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Friday June 28, 2013 MYT 10:03:00 AM
Tuesday July 9, 2013 MYT 10:10:48 AM
by rsn murali
Traders and political leaders protest at the entrance of Jonker Walk in Malacca
MALACCA: It was business as usual Friday night at the iconic Jonker Walk night market despite the new ruling to allow cars in.
Motorists were diverted from entering the tourist spot at 5pm by traffic policemen and officers from the Malacca Historic City Council.
Other motorists were turned away by a small protests staged by the MCA and DAP, with some shouting “Save Jonker Walk” and holding placards.
Traders and hawkers opened their stalls as usual. Others formed a human barricade to prevent motorists from using the pedestrian mall.
The council's officers also refrained from taking action against the traders and kept watch from a distance.
A brief stand-off came as leaders from the political parties claimed credit of trying to save Jonker Walk.
“Where was DAP 13 years ago, you're the first to oppose when Jonker made its debut,” shouted an MCA leader.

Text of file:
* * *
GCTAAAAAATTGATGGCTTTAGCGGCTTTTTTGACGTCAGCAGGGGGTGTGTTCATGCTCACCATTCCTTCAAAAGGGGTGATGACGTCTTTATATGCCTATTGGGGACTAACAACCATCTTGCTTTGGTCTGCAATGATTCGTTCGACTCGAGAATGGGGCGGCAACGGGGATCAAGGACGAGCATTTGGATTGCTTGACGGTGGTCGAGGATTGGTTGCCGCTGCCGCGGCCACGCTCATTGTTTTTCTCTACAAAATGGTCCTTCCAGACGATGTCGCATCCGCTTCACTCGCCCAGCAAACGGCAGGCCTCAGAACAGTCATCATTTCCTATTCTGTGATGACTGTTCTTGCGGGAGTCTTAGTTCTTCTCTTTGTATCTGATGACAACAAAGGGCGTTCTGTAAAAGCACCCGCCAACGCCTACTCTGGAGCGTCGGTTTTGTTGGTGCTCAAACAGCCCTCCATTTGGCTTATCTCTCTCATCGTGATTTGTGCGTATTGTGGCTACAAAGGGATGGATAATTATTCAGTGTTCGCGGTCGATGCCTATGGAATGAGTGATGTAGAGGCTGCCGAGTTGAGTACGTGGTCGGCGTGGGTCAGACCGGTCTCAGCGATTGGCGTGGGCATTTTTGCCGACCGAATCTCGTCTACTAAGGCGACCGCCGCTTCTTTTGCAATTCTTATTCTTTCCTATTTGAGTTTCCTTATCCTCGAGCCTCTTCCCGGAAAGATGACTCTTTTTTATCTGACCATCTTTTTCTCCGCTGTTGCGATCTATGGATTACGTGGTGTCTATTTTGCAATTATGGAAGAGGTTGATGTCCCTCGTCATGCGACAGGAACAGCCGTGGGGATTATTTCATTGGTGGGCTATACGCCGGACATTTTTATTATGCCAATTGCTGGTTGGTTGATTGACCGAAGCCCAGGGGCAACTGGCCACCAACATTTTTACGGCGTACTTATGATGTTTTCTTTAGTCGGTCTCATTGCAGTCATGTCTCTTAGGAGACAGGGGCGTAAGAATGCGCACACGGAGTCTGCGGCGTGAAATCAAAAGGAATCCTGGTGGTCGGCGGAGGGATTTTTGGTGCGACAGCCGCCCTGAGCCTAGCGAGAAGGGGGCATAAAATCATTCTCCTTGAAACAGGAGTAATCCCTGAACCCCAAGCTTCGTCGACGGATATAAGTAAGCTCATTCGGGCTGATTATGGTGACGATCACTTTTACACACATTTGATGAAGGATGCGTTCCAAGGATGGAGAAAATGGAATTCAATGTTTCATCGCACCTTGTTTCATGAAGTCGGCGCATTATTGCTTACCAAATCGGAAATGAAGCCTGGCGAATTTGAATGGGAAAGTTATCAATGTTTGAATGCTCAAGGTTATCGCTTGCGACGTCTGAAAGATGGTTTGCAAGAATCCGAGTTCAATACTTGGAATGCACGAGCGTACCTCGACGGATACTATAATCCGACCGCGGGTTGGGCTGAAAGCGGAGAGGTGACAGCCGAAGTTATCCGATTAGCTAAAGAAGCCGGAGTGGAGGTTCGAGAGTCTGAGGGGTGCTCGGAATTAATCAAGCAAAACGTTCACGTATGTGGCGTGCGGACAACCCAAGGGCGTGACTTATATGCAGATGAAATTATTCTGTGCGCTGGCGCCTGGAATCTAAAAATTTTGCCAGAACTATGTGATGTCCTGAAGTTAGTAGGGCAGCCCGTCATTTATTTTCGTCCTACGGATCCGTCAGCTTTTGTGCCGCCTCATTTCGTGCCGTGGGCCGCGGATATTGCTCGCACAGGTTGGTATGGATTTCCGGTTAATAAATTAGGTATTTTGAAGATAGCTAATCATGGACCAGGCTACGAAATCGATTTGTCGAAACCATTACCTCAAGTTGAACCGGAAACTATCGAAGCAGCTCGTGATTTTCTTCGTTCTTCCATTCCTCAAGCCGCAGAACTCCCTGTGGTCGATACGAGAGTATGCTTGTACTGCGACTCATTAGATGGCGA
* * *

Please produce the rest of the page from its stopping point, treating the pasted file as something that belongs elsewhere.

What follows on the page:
A pandemonium was triggered when several traders shouted at motorists who had parked their vehicles during operating hours.
The situation eased when Kota Melaka MCA Youth deputy chief Dr Yee Kok Wah was seen directing cars out of the area.
DAP veteran Lim Kit Siang delivered a speech at a makeshift stage.
State MCA chief and Jonker Walk committee deputy chairman Datuk Gan Tian Loo said he would meet the chief minister again to resolve the issue.
“Jonker Walk has contributed immensely to the state's tourism. In fact, it has also made us proud when it was included in the Unesco World Heritage Site in 2008.
"By opening the place to traffic it could derail plans to promote Jonker Walk as a holistic tourism product," he told The Star.
Gan noted that the protest by traders has nothing to do with politics as they were voicing out their grievances.
“The committee will attempt to meet him (chief minister) again to ask him to look into the predicament faced by the traders,” he said.
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Tags / Keywords:
Jonker Walk, Protests, Business, Tourist
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